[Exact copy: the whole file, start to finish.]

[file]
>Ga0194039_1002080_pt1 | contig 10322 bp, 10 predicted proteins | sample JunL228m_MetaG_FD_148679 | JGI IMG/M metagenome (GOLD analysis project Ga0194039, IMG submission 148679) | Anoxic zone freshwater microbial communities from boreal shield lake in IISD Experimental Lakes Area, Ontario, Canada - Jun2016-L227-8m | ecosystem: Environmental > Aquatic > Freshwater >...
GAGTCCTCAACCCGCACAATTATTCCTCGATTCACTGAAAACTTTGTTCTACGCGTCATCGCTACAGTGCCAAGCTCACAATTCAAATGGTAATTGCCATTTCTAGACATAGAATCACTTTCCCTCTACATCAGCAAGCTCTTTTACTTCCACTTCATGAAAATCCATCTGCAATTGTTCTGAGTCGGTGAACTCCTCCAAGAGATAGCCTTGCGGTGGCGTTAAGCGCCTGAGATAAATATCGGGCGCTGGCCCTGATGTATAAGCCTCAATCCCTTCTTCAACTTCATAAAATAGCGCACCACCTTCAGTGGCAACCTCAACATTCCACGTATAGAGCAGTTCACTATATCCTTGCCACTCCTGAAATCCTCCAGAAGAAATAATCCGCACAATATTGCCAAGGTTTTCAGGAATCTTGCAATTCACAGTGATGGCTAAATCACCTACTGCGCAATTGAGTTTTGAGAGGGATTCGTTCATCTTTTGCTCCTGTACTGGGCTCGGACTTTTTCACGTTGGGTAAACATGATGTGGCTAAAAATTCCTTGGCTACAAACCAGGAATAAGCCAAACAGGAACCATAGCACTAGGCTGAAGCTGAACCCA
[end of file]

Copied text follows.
>Ga0194039_1002080_pt1 | contig 10322 bp, 10 predicted proteins | sample JunL228m_MetaG_FD_148679 | JGI IMG/M metagenome (GOLD analysis project Ga0194039, IMG submission 148679) | Anoxic zone freshwater microbial communities from boreal shield lake in IISD Experimental Lakes Area, Ontario, Canada - Jun2016-L227-8m | ecosystem: Environmental > Aquatic > Freshwater >...
GAGTCCTCAACCCGCACAATTATTCCTCGATTCACTGAAAACTTTGTTCTACGCGTCATCGCTACAGTGCCAAGCTCACAATTCAAATGGTAATTGCCATTTCTAGACATAGAATCACTTTCCCTCTACATCAGCAAGCTCTTTTACTTCCACTTCATGAAAATCCATCTGCAATTGTTCTGAGTCGGTGAACTCCTCCAAGAGATAGCCTTGCGGTGGCGTTAAGCGCCTGAGATAAATATCGGGCGCTGGCCCTGATGTATAAGCCTCAATCCCTTCTTCAACTTCATAAAATAGCGCACCACCTTCAGTGGCAACCTCAACATTCCACGTATAGAGCAGTTCACTATATCCTTGCCACTCCTGAAATCCTCCAGAAGAAATAATCCGCACAATATTGCCAAGGTTTTCAGGAATCTTGCAATTCACAGTGATGGCTAAATCACCTACTGCGCAATTGAGTTTTGAGAGGGATTCGTTCATCTTTTGCTCCTGTACTGGGCTCGGACTTTTTCACGTTGGGTAAACATGATGTGGCTAAAAATTCCTTGGCTACAAACCAGGAATAAGCCAAACAGGAACCATAGCACTAGGCTGAAGCTGAACCCA